Continuing in the tradition of the former St. Pat's, Citadel offers French immersion courses in many subjects, and through meeting certain credit requirements students may obtain the official provincial French Immersion Certificate at graduation.[7]

Uniquely the school also promotes Nova Scotian Gaelic language studies through several courses as well as a student society called An Dùn ("the fort", in reference to the school's name). Events and concerts are held regularly. This program was introduced with help from the Department of Education amidst a renewed interest in Gaelic culture in Nova Scotia.[8]


The school contains over 60 teaching spaces: classrooms, laboratories for biology, physics, and chemistry, computer labs, a woodworking lab, family studies kitchen and sewing facilities, two art rooms, and a drama room adjoining the newly opened auditorium, the Spatz Theatre.[9] The school is fully accessible, incorporating an elevator that was formerly installed at St. Pat's.[10] Fire safety features include ceiling-mounted strobe lights and multiple stairwell areas of refuge on each floor that isolate themselves as fireproof doors close automatically during a fire and may only be opened from one direction.

The new school includes the 980-square-metre (10,500 sq ft) Wilson's Gymnasium, named after the Wilson Fuel Co. which made a large donation towards the completion of the school theatre.[11] The second gymnasium, the Bob Douglas Community Gymnasium, is named after a former teacher and coach at the two predecessor high schools as well as a 1994 inductee to the Nova Scotia Sport Hall of Fame. The motion to name the gym in his honour was spearheaded by two former students.[12] Douglas passed away in 2008.[13]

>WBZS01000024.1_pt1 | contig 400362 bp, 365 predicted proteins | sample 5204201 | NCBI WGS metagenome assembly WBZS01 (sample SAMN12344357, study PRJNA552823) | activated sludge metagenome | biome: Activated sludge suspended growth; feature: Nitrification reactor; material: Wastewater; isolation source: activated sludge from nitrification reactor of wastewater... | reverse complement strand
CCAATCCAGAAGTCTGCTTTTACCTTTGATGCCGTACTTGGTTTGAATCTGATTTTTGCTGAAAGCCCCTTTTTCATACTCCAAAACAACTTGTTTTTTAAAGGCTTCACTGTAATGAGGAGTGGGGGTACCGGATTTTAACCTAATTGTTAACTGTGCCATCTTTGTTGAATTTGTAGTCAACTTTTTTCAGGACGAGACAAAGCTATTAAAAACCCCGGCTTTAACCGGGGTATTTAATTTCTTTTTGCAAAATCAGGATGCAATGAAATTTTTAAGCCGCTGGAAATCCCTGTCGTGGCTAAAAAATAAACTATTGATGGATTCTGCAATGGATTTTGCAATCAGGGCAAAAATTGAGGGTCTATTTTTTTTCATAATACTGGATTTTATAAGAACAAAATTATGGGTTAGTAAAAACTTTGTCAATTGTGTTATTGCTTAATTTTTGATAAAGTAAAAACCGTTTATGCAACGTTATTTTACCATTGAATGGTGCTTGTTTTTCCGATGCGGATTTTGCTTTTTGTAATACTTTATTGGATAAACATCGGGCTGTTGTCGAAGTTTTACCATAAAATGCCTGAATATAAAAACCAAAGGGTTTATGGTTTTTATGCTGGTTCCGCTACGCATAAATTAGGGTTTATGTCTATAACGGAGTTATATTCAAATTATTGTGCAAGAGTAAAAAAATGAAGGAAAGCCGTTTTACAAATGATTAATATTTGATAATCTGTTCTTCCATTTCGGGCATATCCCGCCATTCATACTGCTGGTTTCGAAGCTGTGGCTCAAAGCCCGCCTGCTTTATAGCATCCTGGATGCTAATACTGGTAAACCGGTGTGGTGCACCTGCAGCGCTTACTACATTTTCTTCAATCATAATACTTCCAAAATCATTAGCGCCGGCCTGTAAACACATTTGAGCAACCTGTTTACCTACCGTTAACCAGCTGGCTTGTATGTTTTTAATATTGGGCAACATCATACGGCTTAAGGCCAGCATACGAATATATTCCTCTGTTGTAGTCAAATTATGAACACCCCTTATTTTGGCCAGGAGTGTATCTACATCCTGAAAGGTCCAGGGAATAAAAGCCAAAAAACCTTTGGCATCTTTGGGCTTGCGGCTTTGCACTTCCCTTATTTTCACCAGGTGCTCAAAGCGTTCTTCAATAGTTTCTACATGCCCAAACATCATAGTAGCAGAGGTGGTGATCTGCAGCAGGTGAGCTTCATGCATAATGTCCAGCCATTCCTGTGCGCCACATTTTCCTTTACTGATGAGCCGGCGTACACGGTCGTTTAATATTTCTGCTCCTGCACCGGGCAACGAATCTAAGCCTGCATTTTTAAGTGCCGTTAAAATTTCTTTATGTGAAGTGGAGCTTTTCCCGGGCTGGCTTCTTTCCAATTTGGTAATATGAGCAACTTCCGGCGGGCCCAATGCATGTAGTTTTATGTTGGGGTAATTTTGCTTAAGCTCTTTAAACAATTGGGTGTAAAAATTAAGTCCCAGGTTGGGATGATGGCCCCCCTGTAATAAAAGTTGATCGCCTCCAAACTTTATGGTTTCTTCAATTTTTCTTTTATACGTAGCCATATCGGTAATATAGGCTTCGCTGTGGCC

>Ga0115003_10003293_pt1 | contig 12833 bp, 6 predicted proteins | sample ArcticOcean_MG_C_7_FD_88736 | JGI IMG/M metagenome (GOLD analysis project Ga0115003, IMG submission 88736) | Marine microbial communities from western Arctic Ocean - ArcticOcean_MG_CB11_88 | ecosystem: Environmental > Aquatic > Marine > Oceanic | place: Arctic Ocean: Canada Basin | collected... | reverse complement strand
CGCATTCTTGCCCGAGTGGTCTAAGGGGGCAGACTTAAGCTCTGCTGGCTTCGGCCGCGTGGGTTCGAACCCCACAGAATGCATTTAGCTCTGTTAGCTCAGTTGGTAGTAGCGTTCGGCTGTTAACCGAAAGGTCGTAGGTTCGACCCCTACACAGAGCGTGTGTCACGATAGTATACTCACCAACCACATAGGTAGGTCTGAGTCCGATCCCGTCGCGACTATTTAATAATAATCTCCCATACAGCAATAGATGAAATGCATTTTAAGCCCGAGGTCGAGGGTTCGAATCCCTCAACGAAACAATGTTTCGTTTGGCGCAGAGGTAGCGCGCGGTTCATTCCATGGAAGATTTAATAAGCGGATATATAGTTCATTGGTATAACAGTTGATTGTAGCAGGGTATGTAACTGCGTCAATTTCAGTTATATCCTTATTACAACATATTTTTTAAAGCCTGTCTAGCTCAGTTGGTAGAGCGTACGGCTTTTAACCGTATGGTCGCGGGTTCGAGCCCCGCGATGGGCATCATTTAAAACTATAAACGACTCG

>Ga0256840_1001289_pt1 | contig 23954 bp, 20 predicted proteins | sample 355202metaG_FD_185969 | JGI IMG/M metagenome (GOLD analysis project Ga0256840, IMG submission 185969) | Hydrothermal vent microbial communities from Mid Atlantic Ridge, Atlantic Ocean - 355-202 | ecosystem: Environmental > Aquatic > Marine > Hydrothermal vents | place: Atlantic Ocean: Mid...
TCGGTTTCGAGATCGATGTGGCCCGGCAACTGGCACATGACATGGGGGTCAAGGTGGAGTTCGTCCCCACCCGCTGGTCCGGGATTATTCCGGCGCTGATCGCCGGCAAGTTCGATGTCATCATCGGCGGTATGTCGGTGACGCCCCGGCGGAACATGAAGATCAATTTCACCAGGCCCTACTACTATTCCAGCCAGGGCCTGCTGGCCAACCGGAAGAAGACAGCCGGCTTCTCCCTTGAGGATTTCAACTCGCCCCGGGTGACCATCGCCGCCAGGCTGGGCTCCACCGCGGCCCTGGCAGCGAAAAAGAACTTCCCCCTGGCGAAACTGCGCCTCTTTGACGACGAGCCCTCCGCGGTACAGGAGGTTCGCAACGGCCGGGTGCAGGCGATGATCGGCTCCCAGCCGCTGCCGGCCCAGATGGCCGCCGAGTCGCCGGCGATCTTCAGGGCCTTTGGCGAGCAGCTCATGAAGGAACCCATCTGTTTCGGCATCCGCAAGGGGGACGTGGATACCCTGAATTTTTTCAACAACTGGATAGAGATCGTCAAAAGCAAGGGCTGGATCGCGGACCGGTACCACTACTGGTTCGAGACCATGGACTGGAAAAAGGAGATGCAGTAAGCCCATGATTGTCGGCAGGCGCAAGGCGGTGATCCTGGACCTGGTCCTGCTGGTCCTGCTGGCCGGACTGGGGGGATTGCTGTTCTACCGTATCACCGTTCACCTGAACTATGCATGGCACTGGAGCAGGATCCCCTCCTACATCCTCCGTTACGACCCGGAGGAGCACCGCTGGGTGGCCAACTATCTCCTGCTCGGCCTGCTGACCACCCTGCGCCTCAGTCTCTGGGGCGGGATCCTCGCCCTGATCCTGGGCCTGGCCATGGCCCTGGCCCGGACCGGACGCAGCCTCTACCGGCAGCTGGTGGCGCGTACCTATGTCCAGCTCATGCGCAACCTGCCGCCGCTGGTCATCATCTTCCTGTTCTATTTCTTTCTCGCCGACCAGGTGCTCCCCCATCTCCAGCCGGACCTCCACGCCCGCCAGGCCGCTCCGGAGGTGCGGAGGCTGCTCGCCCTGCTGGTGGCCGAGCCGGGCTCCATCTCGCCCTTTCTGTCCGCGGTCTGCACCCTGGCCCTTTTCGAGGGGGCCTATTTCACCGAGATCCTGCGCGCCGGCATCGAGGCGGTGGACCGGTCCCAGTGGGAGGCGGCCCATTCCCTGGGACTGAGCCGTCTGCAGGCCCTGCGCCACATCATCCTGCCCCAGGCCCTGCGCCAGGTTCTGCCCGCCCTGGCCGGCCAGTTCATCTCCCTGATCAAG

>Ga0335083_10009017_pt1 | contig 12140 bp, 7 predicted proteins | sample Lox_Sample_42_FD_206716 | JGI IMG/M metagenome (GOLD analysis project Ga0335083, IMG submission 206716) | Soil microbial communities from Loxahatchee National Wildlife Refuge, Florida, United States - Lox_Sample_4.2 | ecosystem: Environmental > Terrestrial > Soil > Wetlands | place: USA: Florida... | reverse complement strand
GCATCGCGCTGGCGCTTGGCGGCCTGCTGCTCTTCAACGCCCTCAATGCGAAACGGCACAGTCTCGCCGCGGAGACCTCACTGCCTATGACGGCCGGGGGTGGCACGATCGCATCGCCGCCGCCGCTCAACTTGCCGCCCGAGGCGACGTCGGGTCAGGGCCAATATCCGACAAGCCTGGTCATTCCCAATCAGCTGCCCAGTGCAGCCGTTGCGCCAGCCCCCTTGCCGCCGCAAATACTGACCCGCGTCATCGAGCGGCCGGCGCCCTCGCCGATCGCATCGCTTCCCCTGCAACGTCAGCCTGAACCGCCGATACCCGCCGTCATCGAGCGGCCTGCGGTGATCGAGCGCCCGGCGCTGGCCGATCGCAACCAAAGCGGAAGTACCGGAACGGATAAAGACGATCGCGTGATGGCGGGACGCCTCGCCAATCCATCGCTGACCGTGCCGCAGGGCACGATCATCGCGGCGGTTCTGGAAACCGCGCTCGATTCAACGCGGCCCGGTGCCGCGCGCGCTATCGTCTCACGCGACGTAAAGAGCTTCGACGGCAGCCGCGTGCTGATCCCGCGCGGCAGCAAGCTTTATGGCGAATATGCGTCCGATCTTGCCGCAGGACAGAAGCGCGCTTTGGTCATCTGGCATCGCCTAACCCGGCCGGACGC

The 450-square-metre (4,800 sq ft) cafeteria is called the Portia White Atrium, named after a Nova Scotian singer who achieved international fame and performed for Queen Elizabeth II, was featured on a postage stamp, and is the namesake of the Portia White Prize, awarded to established artists within the province. It is a soaring, airy, glass-clad structure that also serves as the entrance to the auditorium. It is topped by a green roof, visible from Citadel Hill.

The 280-square-metre (3,000 sq ft) school library is named after the Kinsmen, who also made a large donation towards the auditorium completion.[11] It currently contains about 10,000 books as well as 15 computers available to students.[14]

A shell was built at the time of construction for the roughed-in auditorium, which was completed in early 2011. The theatre was first used for the National Artist Program Gala, as a part of the 2011 Canada Games.

The theatre has been named the Spatz Theatre, after the Spatz family who donated money to the theatre. [15]

Built-in furniture, cabinetry, wall paneling, and much of the other interior finishing was custom designed by Chandlers Millwork of Charlottetown[16] and does not contain urea formaldehyde, commonly used in wood products.[17] Tables and chairs were furnished by Ven-Rez Products of Shelburne.

Other features

Citadel High School as seen from Bell Road.

Architectural vestiges

Citadel High School incorporates some architectural elements of the two high schools and the former community college. Six bas-relief sandstone carvings which were located at the entrances of QEH were installed in the new cafeteria. The carvings depict school-related activities such as science, sports, drama, and history. The new school also features four new sandstone carvings which were done by students of Citadel.[2]

Sandstone banding integrated into the brickwork of the new school was salvaged from the facade of St. Pat's, which was removed earlier as the anchoring for the cladding had deteriorated and became a safety hazard. Bleacher seating from the gymnasium at St. Pat's has been refinished to accommodate an additional 300 spectators in the new gymnasium.